Terry Bayne | 5 Sep 13:14 1997
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LUA and Windows 3.1 and Win95

Hi,

I think I remember seeing something posted to the list about a Windows 3.x 
dll for LUA a while back - does anyone know if such an animal exists?  Also 
anyone know of the same (a DLL) for Win95?

Thanks 
Terry Bayne
Gnome
=========================================
gnome <at> iquest.com

When you lose your name, you become small.
When you lose your spirit, you become nothing.

                             -R.K. Partain

Ciaran Mc Namara | 7 Sep 17:44 1997
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Tklua and Win95

Hi,

Does anyone know if it's possible to get the OpenGL canvas in TkLua to work under Win95? I have no idea how to do this, so I would like to know if anyone else has tried.
Thanks,

Ciaran Mc Namara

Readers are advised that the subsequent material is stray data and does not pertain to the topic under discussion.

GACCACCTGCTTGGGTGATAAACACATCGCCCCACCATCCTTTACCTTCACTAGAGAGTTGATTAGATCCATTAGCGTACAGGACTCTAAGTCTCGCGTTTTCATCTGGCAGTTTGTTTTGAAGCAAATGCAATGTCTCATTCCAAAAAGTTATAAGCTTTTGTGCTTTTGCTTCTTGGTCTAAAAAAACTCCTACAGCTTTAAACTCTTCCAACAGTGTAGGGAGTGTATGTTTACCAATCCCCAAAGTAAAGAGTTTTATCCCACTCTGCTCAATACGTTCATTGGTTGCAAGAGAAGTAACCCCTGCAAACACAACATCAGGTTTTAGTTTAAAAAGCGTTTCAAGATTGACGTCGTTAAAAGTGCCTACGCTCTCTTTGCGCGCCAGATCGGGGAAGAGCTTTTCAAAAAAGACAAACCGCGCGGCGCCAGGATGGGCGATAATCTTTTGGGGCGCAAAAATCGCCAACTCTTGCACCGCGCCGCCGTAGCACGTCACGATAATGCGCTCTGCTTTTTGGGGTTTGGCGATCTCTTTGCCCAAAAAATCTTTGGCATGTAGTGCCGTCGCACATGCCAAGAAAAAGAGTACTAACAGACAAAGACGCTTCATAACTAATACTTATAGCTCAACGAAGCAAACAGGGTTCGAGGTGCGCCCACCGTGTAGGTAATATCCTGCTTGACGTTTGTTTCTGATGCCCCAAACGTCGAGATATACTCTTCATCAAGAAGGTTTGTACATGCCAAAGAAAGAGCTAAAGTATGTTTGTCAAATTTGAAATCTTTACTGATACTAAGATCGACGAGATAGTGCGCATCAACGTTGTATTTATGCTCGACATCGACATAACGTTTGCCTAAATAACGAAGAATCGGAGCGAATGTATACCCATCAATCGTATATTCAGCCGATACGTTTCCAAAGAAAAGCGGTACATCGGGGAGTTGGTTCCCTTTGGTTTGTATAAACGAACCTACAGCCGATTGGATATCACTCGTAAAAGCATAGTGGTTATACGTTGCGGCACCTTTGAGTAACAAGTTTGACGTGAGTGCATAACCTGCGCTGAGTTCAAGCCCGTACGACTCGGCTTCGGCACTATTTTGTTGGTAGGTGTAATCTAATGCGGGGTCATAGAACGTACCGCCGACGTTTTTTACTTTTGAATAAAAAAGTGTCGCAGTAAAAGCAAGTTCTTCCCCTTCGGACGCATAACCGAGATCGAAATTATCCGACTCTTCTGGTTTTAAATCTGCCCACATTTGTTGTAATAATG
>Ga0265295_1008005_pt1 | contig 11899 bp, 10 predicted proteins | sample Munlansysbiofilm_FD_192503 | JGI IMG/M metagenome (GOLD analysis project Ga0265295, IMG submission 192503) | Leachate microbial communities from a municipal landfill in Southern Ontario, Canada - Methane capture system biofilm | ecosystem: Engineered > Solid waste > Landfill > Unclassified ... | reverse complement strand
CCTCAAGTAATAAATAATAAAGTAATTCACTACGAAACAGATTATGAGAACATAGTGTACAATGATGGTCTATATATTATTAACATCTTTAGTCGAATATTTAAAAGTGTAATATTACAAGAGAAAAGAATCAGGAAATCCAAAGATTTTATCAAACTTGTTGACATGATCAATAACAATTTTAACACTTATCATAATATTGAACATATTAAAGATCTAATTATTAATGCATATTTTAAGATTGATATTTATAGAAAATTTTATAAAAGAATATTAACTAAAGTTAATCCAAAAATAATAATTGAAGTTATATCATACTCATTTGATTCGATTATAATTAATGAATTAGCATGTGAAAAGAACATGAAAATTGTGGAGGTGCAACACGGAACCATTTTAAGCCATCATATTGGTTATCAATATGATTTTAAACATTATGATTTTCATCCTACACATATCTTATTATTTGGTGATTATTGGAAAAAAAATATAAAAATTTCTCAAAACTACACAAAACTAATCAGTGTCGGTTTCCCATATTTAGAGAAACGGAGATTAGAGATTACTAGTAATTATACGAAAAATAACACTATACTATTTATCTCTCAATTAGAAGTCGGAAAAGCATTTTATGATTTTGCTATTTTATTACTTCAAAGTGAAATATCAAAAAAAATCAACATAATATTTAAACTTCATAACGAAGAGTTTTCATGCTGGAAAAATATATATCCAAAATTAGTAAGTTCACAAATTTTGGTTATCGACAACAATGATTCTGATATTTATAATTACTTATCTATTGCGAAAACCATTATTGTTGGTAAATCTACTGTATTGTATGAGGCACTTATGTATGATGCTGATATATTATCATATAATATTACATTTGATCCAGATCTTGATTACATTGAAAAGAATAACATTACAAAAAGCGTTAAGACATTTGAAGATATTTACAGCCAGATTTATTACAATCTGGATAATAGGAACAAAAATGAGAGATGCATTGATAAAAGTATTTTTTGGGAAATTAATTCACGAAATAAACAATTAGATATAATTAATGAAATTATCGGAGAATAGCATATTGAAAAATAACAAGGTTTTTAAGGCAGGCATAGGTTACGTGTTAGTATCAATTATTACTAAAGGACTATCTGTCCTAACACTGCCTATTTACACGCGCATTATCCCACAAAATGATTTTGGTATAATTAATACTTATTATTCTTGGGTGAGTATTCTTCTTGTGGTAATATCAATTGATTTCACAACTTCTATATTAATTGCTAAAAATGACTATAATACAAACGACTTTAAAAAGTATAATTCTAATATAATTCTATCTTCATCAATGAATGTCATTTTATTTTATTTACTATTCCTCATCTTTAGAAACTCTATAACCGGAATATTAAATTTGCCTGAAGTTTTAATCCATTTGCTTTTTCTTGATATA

ciaranmn <at> iol.ie
http://www.iol.ie/~ciaranmn/

Waldemar Celes | 8 Sep 19:23 1997
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Re: Tklua and Win95

> Does anyone know if it's possible to get the OpenGL canvas in TkLua to work
> under Win95? I have no idea how to do this, so I would like to know if
> anyone else has tried.

Yes, I have a very alpha version of TkLua that runs on Win95.
Unfortunately, I'm moving and have been quite busy these days.
How urgent do you need it? 
I can send you the version I'm working on
or you can wait until I get a more stable implementation.

-- waldemar

--------------
Waldemar Celes
Program of Computer Graphics
Cornell University
580 Engineering Theory Center Building